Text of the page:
Hubble telescope captures a cosmic gem tucked 162,000 light-years away

Devdiscourse News Desk | California | Updated: 01-03-2024 23:12 IST | Created: 01-03-2024 23:12 IST
Hubble telescope captures a cosmic gem tucked 162,000 light-years away
Image Credit: Credit: ESA/Hubble & NASA, A. Sarajedini, F. Niederhofer

This latest image from the NASA/ESA Hubble Space Telescope shows globular cluster NGC 1841 - a celestial gem that lies about 162,000 light-years away. The cluster is part of the Large Magellanic Cloud (LMC) - a satellite galaxy of our Milky Way.

The Milky Way is surrounded by dozens of satellite galaxies and they are all significantly closer than the Andromeda galaxy. The largest and brightest of these is the LMC, which is easily visible to the unaided eye from the southern hemisphere under dark sky conditions away from light pollution. The LMC is home to many globular clusters.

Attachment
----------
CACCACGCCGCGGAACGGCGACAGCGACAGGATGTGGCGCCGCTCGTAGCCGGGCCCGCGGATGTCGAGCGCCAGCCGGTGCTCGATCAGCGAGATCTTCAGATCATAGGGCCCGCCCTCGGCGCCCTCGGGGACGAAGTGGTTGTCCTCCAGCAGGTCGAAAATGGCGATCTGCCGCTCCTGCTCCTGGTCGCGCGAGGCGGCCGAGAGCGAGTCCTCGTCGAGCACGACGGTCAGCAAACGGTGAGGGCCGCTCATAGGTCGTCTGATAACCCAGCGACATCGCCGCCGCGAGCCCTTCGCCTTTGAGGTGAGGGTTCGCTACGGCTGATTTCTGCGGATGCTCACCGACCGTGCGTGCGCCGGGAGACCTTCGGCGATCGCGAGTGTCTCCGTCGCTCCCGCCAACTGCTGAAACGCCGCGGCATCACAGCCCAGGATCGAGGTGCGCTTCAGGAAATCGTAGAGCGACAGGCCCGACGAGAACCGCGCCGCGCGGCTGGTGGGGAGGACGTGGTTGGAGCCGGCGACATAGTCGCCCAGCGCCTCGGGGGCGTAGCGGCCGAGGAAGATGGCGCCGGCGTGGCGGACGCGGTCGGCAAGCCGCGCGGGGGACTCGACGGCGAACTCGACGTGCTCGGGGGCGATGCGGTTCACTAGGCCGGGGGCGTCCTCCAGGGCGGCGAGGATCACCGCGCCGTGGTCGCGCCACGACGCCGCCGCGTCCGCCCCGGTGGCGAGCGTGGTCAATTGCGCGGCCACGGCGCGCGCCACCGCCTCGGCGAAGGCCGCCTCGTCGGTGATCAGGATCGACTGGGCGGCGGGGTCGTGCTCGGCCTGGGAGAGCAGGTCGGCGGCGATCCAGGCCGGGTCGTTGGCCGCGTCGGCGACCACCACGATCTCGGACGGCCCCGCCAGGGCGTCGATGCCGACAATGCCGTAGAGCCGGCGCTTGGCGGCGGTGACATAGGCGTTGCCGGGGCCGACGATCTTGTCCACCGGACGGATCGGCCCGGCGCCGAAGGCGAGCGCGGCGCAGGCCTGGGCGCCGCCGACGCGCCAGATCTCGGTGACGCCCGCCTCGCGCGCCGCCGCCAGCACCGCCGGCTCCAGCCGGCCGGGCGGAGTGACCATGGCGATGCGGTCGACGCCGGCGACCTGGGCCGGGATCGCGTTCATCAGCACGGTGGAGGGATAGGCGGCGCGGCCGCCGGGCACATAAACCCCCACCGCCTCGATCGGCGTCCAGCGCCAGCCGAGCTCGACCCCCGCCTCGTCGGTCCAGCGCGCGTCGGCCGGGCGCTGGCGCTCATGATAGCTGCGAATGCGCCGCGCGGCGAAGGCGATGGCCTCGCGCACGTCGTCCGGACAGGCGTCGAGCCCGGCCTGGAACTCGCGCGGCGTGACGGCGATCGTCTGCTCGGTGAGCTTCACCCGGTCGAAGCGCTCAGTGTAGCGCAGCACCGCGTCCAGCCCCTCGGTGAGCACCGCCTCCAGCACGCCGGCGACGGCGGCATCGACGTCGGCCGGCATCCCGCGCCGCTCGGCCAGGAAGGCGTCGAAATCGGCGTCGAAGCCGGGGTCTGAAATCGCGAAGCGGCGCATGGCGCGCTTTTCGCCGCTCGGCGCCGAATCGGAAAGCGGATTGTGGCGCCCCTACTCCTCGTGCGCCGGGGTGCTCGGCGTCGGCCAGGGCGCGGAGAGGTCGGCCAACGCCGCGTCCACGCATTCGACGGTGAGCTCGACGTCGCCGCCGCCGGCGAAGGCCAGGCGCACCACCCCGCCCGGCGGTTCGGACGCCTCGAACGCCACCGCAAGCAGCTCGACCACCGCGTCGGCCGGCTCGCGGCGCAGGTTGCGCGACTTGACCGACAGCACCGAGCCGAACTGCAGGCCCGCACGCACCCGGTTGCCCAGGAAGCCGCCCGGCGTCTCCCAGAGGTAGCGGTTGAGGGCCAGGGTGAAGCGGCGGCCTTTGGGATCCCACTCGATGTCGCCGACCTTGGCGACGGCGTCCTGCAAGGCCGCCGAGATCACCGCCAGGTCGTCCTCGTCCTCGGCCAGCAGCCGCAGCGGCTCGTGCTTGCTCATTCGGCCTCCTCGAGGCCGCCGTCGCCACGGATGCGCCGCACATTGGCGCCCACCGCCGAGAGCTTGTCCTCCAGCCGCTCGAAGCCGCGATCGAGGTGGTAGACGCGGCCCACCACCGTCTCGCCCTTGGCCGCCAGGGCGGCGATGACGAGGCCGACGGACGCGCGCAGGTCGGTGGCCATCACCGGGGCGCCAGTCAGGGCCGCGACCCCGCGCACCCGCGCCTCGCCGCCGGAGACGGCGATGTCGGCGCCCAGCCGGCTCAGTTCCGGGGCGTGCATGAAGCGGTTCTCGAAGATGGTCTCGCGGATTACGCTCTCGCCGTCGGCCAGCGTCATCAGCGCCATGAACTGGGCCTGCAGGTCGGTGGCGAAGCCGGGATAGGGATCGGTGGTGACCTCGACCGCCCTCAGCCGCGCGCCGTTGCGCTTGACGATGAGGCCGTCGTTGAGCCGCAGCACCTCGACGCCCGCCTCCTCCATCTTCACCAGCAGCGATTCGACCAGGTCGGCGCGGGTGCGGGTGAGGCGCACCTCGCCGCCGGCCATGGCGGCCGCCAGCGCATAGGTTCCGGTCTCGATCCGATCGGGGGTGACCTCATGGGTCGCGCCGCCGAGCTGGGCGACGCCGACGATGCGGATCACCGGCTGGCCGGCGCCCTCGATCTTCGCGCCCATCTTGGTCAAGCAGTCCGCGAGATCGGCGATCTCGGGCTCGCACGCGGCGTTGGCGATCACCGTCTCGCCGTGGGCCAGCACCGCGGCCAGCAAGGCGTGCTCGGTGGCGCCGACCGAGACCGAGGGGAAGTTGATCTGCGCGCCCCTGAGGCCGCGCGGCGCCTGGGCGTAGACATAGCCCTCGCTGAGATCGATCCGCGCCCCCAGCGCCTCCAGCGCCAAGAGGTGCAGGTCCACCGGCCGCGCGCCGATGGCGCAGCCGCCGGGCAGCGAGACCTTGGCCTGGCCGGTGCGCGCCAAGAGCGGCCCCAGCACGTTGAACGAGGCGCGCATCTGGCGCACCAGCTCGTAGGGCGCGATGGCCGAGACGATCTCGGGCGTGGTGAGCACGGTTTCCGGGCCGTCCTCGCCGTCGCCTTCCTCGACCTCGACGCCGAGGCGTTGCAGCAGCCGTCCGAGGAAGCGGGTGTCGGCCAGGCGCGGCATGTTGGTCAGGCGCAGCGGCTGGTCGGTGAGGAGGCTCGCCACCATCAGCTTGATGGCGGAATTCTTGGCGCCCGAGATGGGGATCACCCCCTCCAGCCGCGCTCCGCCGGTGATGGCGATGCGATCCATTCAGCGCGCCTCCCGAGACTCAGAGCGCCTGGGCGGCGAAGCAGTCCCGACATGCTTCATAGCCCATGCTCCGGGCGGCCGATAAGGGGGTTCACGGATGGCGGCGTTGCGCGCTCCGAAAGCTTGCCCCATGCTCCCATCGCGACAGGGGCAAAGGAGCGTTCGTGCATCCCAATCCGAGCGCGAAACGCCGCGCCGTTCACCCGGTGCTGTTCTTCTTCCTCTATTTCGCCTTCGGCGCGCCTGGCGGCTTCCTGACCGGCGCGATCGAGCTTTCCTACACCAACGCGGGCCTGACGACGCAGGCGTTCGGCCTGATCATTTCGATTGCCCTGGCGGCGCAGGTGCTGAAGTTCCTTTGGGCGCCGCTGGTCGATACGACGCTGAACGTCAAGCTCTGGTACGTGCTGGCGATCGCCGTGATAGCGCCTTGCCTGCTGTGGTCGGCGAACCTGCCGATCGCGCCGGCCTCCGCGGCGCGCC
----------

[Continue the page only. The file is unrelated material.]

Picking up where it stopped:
Globular clusters are stable, tightly gravitationally bound clusters of tens of thousands to millions of stars. They are present in all types of galaxies, and within the Milky Way, they are found in the halo and the bulge. Globular clusters like NGC 1841 serve as windows into the early universe, offering insights into the formation and evolution of stars and galaxies.

"Globular clusters are akin to celestial ‘fossils.’ Just as fossils provide insight into the early development of life on Earth, globular clusters such as NGC 1841 can provide insights into very early star formation in galaxies," NASA wrote in a post.

With ground-based telescopes, it is nearly impossible to distinguish the stars in globular clusters from one another. The NASA/ESA Hubble Space Telescope has revolutionised the study of globular clusters, thanks to its razor-sharp vision. Its unique vantage point above the Earth's atmosphere allows it to capture images of space with clarity and detail that are unachievable from the ground.

Give Feedback